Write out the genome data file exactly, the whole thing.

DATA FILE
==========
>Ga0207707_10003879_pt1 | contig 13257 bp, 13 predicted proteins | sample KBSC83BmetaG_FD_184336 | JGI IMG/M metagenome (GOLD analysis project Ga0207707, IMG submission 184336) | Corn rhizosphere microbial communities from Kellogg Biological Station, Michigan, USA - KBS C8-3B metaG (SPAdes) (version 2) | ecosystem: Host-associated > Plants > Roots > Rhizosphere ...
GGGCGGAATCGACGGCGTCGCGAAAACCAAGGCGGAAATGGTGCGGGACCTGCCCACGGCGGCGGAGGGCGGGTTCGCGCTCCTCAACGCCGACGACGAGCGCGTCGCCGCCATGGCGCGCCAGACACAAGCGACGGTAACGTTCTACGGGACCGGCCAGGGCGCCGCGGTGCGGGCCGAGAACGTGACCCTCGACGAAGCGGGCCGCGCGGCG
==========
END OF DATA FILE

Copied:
>Ga0207707_10003879_pt1 | contig 13257 bp, 13 predicted proteins | sample KBSC83BmetaG_FD_184336 | JGI IMG/M metagenome (GOLD analysis project Ga0207707, IMG submission 184336) | Corn rhizosphere microbial communities from Kellogg Biological Station, Michigan, USA - KBS C8-3B metaG (SPAdes) (version 2) | ecosystem: Host-associated > Plants > Roots > Rhizosphere ...
GGGCGGAATCGACGGCGTCGCGAAAACCAAGGCGGAAATGGTGCGGGACCTGCCCACGGCGGCGGAGGGCGGGTTCGCGCTCCTCAACGCCGACGACGAGCGCGTCGCCGCCATGGCGCGCCAGACACAAGCGACGGTAACGTTCTACGGGACCGGCCAGGGCGCCGCGGTGCGGGCCGAGAACGTGACCCTCGACGAAGCGGGCCGCGCGGCG